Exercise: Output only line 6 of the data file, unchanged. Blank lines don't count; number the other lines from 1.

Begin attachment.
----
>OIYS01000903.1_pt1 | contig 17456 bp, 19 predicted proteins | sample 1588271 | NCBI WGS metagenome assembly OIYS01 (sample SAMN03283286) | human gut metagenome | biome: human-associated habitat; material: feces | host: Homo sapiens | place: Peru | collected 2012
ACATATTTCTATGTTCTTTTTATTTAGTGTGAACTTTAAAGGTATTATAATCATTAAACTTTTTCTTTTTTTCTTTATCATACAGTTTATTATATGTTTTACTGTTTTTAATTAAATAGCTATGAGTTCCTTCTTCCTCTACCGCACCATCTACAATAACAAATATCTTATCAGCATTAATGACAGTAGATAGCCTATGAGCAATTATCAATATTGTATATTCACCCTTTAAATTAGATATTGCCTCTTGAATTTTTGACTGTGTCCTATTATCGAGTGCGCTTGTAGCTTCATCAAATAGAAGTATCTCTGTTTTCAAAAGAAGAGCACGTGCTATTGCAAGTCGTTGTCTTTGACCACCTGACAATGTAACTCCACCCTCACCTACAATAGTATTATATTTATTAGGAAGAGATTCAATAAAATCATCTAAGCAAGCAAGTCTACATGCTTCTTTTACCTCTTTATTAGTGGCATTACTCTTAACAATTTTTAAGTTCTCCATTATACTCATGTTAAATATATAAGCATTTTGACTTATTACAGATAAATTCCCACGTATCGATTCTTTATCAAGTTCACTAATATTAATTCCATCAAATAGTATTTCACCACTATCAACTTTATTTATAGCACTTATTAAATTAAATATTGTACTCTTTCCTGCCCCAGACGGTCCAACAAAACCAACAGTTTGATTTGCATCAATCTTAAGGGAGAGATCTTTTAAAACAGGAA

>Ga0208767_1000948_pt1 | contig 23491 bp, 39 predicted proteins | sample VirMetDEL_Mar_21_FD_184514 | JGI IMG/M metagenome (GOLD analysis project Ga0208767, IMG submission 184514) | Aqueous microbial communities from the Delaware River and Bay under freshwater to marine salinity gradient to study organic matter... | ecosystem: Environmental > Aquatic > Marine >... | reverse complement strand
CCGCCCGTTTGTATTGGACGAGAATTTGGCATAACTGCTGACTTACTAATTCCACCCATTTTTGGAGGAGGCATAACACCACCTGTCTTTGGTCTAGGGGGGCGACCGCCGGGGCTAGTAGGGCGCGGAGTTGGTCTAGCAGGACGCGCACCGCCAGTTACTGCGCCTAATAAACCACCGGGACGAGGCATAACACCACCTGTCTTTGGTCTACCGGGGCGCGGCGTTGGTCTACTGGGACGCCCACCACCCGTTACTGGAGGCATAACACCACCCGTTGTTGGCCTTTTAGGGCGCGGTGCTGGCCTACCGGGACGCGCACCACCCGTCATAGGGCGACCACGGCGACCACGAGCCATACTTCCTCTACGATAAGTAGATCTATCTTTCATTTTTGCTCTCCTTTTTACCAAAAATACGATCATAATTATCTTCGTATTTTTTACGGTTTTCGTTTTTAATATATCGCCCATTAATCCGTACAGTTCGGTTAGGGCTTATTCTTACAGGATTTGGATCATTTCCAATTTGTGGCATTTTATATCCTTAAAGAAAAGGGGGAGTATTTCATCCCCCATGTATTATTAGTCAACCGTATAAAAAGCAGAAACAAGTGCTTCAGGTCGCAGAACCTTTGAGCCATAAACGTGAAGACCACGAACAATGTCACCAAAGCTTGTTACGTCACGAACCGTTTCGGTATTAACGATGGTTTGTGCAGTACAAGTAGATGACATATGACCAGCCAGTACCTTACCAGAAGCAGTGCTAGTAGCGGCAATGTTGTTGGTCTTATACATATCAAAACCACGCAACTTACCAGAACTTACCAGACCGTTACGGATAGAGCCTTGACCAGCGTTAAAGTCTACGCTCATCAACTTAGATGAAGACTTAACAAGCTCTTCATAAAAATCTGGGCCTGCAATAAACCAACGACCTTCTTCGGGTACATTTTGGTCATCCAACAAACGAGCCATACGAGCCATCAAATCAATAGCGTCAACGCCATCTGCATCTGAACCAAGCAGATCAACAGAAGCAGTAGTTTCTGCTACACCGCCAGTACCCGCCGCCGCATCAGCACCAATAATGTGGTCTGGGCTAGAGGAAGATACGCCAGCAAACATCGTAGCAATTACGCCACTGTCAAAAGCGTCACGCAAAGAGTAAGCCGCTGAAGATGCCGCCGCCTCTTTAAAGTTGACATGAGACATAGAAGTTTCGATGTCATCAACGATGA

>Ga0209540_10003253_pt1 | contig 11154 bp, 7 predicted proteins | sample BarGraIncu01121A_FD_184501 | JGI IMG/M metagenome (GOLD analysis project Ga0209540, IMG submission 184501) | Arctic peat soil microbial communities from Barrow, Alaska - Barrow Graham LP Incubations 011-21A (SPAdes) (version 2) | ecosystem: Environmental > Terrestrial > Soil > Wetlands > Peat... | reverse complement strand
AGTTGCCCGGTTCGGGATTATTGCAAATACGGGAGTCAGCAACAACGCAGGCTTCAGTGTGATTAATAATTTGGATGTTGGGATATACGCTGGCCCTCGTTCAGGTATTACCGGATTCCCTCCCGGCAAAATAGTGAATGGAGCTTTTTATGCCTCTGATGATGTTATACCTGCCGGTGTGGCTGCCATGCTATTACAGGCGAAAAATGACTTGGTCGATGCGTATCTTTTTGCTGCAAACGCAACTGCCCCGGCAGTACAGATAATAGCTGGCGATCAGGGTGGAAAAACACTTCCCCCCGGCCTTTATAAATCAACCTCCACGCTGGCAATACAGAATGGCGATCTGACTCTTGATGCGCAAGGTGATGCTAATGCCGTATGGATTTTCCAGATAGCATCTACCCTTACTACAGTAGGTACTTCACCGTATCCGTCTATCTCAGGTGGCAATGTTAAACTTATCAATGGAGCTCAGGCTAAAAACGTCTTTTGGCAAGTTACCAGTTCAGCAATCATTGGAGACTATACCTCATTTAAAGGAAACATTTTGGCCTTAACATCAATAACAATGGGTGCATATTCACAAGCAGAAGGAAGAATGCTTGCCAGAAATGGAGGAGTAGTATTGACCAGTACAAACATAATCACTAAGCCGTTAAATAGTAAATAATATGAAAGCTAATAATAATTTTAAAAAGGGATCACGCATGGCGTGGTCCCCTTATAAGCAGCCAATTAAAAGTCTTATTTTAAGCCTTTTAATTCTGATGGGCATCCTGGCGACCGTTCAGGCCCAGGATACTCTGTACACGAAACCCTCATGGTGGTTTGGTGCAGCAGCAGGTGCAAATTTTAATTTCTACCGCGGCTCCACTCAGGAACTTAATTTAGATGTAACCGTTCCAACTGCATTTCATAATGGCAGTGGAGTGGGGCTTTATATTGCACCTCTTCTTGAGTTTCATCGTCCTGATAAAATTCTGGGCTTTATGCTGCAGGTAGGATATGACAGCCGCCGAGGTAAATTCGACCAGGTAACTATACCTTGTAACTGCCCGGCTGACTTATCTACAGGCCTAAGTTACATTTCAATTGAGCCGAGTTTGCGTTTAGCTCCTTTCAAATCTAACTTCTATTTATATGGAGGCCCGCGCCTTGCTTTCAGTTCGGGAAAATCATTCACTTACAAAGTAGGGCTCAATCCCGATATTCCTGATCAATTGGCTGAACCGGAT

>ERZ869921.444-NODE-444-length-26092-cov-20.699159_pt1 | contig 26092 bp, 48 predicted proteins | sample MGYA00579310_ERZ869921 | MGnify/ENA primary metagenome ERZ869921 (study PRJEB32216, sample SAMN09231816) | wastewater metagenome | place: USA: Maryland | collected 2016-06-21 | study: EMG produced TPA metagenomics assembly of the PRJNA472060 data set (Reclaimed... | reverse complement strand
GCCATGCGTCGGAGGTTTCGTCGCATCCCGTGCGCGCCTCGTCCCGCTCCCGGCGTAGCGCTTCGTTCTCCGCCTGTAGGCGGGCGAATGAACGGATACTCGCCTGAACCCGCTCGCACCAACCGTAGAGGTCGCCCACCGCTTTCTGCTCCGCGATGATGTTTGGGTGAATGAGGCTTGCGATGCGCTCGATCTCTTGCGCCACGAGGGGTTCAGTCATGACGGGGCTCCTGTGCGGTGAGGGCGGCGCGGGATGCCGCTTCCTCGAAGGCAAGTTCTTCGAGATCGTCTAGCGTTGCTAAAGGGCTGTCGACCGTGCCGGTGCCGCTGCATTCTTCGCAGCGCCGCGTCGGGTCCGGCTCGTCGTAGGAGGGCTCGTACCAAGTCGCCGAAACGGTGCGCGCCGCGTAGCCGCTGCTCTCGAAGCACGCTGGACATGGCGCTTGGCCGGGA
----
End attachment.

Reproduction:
AGTTGCCCGGTTCGGGATTATTGCAAATACGGGAGTCAGCAACAACGCAGGCTTCAGTGTGATTAATAATTTGGATGTTGGGATATACGCTGGCCCTCGTTCAGGTATTACCGGATTCCCTCCCGGCAAAATAGTGAATGGAGCTTTTTATGCCTCTGATGATGTTATACCTGCCGGTGTGGCTGCCATGCTATTACAGGCGAAAAATGACTTGGTCGATGCGTATCTTTTTGCTGCAAACGCAACTGCCCCGGCAGTACAGATAATAGCTGGCGATCAGGGTGGAAAAACACTTCCCCCCGGCCTTTATAAATCAACCTCCACGCTGGCAATACAGAATGGCGATCTGACTCTTGATGCGCAAGGTGATGCTAATGCCGTATGGATTTTCCAGATAGCATCTACCCTTACTACAGTAGGTACTTCACCGTATCCGTCTATCTCAGGTGGCAATGTTAAACTTATCAATGGAGCTCAGGCTAAAAACGTCTTTTGGCAAGTTACCAGTTCAGCAATCATTGGAGACTATACCTCATTTAAAGGAAACATTTTGGCCTTAACATCAATAACAATGGGTGCATATTCACAAGCAGAAGGAAGAATGCTTGCCAGAAATGGAGGAGTAGTATTGACCAGTACAAACATAATCACTAAGCCGTTAAATAGTAAATAATATGAAAGCTAATAATAATTTTAAAAAGGGATCACGCATGGCGTGGTCCCCTTATAAGCAGCCAATTAAAAGTCTTATTTTAAGCCTTTTAATTCTGATGGGCATCCTGGCGACCGTTCAGGCCCAGGATACTCTGTACACGAAACCCTCATGGTGGTTTGGTGCAGCAGCAGGTGCAAATTTTAATTTCTACCGCGGCTCCACTCAGGAACTTAATTTAGATGTAACCGTTCCAACTGCATTTCATAATGGCAGTGGAGTGGGGCTTTATATTGCACCTCTTCTTGAGTTTCATCGTCCTGATAAAATTCTGGGCTTTATGCTGCAGGTAGGATATGACAGCCGCCGAGGTAAATTCGACCAGGTAACTATACCTTGTAACTGCCCGGCTGACTTATCTACAGGCCTAAGTTACATTTCAATTGAGCCGAGTTTGCGTTTAGCTCCTTTCAAATCTAACTTCTATTTATATGGAGGCCCGCGCCTTGCTTTCAGTTCGGGAAAATCATTCACTTACAAAGTAGGGCTCAATCCCGATATTCCTGATCAATTGGCTGAACCGGAT